Style Living Self Celebrity Geeky News and Views
In the Paper BrandedUp Hello! Create with us Privacy Policy

Retrieving our cultural past — digitally

By JH CORPUS Published Dec 30, 2023 9:07 am

In the concealed corners of museums and libraries, where the cryptic writings of bygone eras echo, archives emerge as mute witnesses to the intricate tapestry of Filipino history. These collections encapsulate the attitudes, values and responsibilities of ancestors, unraveling the delicate threads that weave our collective past. Within this historical tapestry lies a poignant narrative of resilience, loss, and an ongoing mission of digital repatriation.

At the core of Filipino communities, churches have played an indispensable role in preserving records meticulously detailing community life. From expenditures and activities to major life events like baptisms, marriages and deaths, these records transcend the realm of dusty documents, offering nuanced glimpses into the daily living.

Preserving Filipino history: The Archives of San Agustin

However, this historical journey faced formidable challenges during the British Occupation of Manila (1762-1764), a tumultuous period characterized by the pillaging of the Iglesia y Convento de San Pablo, now known as San Agustin Church and Convent. The librarian, in the aftermath of the occupation, reported a stark reality—not even a bench was left in the library. To recover from the loss, he appealed to provinces outside of Manila, urging them to contribute books to reconstitute the library.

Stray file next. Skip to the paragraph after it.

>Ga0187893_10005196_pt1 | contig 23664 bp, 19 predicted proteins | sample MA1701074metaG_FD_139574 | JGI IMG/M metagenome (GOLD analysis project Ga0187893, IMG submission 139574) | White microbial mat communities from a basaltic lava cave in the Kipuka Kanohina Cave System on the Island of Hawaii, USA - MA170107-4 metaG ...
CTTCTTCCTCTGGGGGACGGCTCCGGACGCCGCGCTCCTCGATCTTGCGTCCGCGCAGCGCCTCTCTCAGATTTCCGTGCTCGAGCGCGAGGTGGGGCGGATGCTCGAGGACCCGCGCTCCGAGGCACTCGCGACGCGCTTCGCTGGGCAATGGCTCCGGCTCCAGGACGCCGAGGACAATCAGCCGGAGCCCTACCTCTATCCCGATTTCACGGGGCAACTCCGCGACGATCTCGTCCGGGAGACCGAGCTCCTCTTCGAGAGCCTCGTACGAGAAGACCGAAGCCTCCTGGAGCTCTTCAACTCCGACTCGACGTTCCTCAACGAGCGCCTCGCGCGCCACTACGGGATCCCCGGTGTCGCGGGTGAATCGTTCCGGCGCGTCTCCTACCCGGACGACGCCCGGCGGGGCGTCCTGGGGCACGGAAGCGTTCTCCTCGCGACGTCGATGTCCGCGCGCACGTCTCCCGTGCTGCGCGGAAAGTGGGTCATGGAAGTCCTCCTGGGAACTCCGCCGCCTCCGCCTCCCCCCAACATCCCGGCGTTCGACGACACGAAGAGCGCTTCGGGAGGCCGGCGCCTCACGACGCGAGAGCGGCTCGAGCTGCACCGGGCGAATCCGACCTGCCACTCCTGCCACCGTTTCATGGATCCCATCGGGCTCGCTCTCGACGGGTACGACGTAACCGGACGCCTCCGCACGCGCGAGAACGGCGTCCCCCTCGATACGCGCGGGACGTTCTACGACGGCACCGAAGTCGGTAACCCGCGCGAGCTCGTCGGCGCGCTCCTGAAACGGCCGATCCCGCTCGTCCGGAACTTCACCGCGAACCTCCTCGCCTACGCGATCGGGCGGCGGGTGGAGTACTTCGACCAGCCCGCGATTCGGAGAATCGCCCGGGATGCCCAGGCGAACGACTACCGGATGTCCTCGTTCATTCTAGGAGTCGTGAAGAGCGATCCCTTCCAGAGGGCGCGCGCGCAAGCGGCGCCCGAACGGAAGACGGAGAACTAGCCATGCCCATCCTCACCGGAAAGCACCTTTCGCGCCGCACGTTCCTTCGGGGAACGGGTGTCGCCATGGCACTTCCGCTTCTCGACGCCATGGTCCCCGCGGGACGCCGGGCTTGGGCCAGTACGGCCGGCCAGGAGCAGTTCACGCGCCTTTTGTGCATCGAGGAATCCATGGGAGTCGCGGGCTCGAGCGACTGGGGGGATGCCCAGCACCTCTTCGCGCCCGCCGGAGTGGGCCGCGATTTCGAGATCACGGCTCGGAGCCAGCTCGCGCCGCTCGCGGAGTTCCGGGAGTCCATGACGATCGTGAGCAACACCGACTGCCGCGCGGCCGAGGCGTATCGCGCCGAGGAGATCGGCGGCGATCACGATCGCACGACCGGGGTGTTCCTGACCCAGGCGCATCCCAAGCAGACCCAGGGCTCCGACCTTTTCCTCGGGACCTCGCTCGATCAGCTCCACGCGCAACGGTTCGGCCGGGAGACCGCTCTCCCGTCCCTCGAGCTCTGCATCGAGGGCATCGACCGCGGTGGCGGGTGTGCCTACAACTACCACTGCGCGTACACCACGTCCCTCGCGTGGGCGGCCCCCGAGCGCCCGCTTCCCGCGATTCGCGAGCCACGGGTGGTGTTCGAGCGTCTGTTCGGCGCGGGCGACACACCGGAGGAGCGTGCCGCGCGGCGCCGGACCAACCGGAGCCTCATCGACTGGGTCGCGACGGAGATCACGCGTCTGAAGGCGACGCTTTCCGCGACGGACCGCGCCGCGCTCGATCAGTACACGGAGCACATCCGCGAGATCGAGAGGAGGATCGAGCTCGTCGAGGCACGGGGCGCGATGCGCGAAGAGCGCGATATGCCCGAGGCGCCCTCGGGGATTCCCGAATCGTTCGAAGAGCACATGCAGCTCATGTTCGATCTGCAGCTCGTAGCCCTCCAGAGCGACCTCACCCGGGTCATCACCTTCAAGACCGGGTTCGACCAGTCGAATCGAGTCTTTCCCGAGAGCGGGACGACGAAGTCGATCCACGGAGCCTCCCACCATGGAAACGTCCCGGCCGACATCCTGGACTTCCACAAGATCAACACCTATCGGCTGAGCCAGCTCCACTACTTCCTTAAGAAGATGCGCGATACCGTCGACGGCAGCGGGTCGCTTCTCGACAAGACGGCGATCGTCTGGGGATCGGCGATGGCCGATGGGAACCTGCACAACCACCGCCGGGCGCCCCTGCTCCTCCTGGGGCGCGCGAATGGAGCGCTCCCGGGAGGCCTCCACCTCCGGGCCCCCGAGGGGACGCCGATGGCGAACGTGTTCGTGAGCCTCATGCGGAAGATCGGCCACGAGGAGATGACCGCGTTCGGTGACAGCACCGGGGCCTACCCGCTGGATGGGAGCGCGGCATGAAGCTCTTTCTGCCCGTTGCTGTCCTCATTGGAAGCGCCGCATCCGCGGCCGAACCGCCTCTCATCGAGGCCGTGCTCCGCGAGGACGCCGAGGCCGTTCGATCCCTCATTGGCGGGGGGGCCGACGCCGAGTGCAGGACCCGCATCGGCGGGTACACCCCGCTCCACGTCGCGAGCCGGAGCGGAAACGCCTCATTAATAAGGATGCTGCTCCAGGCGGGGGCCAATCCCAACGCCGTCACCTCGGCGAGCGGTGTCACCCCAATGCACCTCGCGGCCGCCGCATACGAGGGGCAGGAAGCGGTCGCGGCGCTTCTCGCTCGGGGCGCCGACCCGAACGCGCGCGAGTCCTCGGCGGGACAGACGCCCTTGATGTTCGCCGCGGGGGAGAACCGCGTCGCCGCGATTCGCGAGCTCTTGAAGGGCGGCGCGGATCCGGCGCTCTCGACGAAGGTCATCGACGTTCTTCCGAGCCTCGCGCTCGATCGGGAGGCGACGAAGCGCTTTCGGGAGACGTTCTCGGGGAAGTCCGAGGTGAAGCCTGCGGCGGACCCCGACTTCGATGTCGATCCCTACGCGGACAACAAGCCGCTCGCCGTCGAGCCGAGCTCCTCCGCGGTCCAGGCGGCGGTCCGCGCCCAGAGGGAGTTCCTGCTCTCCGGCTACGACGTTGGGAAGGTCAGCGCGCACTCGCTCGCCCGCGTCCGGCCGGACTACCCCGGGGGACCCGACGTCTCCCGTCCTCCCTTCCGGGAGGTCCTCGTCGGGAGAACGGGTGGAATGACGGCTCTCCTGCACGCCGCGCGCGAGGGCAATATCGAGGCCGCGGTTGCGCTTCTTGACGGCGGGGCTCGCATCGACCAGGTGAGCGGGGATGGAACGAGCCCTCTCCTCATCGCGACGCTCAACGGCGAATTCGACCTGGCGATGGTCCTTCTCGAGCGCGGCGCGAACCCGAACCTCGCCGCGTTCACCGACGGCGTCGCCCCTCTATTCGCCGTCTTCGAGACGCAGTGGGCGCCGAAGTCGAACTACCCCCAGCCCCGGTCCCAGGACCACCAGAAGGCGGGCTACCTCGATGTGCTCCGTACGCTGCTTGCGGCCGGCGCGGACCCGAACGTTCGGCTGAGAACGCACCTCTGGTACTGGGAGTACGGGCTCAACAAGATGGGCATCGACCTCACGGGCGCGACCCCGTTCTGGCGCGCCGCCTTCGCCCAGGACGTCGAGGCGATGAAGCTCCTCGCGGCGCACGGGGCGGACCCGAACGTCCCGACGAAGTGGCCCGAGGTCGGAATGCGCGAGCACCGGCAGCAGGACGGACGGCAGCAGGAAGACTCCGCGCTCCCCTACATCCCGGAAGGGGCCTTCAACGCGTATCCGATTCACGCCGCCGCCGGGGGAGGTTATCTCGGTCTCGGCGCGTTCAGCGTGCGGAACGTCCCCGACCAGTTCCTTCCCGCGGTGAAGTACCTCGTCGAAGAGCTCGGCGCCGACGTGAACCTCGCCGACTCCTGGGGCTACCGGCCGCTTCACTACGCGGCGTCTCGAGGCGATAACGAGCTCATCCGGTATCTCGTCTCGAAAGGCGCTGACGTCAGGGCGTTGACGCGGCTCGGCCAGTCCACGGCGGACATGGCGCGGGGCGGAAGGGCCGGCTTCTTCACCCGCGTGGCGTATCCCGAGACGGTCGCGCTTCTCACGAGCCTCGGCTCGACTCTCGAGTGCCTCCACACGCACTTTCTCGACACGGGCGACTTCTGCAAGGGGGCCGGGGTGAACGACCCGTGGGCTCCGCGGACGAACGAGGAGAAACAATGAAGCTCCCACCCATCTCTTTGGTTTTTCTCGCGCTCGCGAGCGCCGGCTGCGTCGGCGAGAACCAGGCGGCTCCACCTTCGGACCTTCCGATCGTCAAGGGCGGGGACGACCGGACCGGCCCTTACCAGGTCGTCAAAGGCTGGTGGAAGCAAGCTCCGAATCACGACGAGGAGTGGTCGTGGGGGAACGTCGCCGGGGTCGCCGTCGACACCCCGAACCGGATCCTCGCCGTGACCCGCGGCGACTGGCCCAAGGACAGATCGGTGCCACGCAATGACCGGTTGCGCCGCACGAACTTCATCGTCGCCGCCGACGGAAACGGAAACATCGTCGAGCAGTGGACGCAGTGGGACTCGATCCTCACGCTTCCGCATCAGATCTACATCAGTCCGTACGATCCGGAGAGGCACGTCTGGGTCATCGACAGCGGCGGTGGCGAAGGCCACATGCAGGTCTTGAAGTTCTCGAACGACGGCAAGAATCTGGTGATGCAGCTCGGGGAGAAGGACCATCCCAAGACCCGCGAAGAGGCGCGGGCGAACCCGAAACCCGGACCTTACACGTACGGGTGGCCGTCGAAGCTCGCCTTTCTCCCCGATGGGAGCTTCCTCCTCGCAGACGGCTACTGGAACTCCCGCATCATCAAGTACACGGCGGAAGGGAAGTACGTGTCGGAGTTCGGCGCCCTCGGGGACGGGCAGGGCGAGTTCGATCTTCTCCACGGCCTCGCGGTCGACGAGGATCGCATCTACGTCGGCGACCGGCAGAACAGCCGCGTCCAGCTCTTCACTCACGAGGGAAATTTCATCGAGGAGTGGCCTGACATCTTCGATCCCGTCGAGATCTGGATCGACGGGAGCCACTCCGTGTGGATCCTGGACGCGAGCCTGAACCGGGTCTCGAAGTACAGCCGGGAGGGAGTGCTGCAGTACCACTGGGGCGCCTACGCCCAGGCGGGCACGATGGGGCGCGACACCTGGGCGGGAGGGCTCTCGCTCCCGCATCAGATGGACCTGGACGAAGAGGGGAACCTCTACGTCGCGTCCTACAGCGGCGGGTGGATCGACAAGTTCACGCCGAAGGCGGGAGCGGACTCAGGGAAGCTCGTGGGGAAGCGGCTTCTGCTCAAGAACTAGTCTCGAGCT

The aftermath witnessed the sorting and sifting through invaluable items, with some auctioned on-site and others abandoned. In a twist of fate, the majority of materials found their way into the possession of the Scottish Hydrographer, Alexander Dalrymple (1737-1808), briefly assuming the role of Governor General of the Philippines and inheriting a collection known as the "Manila Papers."

The collection at Archive of San Agustin

Dalrymple's death marked a huge turning point, as his extensive collection embarked on a slow dispersal across three continents. Today, about one hundred remain at the original site, while the remaining manuscripts were acquired or donated to institutions such as the Lilly Library in Indiana, the Lopez Museum in Manila, the British Library, School of Oriental and African Studies (SOAS) at the University College of London, and King's College.

Webpage for transcription and translation

The narrative takes a compelling turn as contemporary scholars and enthusiasts embark on a transformative, digital journey to reclaim this lost legacy through repatriation. This requires inter-institutional cooperation to scan the manuscripts in a digital format to upload to the 1762archive website. From this effort comes a digital reconstruction of the library before the looting of the library in 1782 At the forefront is Dr. Christina Juan of SOAS University College of London, serving as the principal investigator in the United Kingdom.

The webpage, aptly titled "A Digital Repatriation of a Lost Archive of the Spanish Pacific: The Library of The Convent of San Pablo (Manila, 1762)," extends an open invitation to global enthusiasts, providing statistics on translated pages, offering insight into the remaining work and fostering a collaborative environment.